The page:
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First Scratch Build


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I bought some Adams Readi-board at DollarTree today. I spent some time getting the plans for the Tiny Trainer to print onto cardstock so I could make replacement parts. Then I had an amazing thought: I have foam board. I can print plans onto card stock...

Not only could I make parts for the plane I just built, I could build another plane! So here it begins: My first scratch build, the FT Mighty Mini, Mini Scout.

Here are the assembled plans.

All taped up on the backside and ready to go. Time to start some seriously complicated (for me) cutting.

Does this plane need the landing gear to balance? I'd rather not have to deal with it. I'd rather just throw it and belly land.


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I've still got to cut out the cut-outs but the template is pretty much complete. Next is to put template to board. I'm thinking trace the parts I can and pin-push the lines I can't trace and then connect the dots. It's easy to see where on the main part of the fuselage alone, that is a monumental task for a newb.


Is that the way to go - make dots and try to connect them with a ruler, or does anyone have a better suggestion?
That was my idea once I get my first Guinea Pig. Only I'm thinking of getting some dress makers chalk to run the marking wheel through. Red and Blue, and black. That way you get red, blue and black dotted lines in your foam board to follow. That will show cut lines, fold, and score lines as well.
Nice start mate. I did the same thing with pins on my builds for things like servo hopes and such.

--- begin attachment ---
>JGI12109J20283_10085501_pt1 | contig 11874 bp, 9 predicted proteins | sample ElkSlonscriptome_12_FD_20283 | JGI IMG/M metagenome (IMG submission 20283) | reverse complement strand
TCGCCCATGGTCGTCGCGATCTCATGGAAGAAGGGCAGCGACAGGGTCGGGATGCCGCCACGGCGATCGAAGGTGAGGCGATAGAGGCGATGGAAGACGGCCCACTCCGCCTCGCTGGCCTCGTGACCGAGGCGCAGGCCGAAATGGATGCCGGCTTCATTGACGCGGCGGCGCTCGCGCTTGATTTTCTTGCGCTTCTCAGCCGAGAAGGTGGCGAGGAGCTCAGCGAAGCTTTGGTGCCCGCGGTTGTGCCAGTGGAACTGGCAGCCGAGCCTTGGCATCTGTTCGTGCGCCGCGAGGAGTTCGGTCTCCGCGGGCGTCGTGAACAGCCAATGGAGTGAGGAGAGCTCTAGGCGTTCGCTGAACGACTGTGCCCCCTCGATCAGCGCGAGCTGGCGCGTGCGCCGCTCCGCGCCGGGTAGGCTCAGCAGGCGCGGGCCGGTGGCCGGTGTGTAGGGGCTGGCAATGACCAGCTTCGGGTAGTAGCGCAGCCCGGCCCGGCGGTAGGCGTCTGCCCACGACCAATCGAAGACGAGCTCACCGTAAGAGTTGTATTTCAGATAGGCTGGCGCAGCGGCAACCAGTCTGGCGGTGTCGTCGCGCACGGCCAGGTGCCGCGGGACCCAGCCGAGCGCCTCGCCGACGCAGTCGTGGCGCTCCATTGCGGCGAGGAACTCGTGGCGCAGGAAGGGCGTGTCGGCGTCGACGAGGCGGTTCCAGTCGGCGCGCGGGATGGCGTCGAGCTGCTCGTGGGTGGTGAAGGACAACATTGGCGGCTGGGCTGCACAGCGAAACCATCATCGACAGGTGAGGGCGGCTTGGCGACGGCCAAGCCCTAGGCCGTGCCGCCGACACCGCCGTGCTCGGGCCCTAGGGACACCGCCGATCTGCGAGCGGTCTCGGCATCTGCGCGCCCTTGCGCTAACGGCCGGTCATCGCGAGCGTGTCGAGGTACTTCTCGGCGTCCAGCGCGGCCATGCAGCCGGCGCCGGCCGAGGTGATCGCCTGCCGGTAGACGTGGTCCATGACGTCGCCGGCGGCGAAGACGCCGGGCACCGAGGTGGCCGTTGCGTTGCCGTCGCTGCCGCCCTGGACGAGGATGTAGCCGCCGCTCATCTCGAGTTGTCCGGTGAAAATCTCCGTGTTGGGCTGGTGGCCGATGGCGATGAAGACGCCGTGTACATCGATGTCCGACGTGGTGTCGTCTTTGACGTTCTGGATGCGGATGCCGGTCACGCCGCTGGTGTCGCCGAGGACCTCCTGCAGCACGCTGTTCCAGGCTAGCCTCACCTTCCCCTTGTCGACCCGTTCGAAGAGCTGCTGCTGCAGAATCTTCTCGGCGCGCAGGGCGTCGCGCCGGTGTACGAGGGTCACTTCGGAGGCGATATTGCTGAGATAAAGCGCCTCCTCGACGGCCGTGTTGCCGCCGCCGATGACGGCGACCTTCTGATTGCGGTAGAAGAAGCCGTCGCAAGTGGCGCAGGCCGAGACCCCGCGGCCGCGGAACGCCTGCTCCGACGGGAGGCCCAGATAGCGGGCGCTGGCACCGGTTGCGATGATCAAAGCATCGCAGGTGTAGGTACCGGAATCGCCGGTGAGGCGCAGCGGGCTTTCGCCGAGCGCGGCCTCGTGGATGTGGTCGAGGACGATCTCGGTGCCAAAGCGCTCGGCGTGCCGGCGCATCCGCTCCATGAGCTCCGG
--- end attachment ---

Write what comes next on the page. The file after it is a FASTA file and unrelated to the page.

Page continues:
Getting plans on to poster board takes me forever to glue and cut. Being able to print directly to poster board would be a great service to scratch builders.
Must build fleet of Guinea Pigs... SAR yellow and red bird 001X, other birds camo, Silver with Florescent Orange nose-wing tips-tail!


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Just trying to finish cutting and I screwed up the fuselage. My mother is in the hospital having surgery, and I was hoping to destress a bit, but I can't concentrate. She's going to be fine and I can reprint and tape and cut.

Tomorrow is another day.
Oct. 20th 2018. Does anyone else remember Peter's Pink Pre-Guinea? I caught a YouTube video of it today, and went nuts making screen grabs. Why? PinkPrePig17.png Okay, I love the look of this nose! And this bird has a C-130 wide fuselage tail box, and Herc tail assembly. PinkPrePig09.png


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Oct. 20th 2018. Does anyone else remember Peter's Pink Pre-Guinea? I caught a YouTube video of it today, and went nuts making screen grabs. Why? View attachment 117135 Okay, I love the look of this nose! And this bird has a C-130 wide fuselage tail box, and Herc tail assembly. View attachment 117133
Peter takes everything to the next level. His battleship episode really shows off his crazed level of fabrication skills. Everything from fiberglass to copper. His cargo plane not only flies and flies well, it took two or three FliteFests with crazy level combat to finally take it down. It wasn't even a hit that did it, one of the motor mounts finally came off.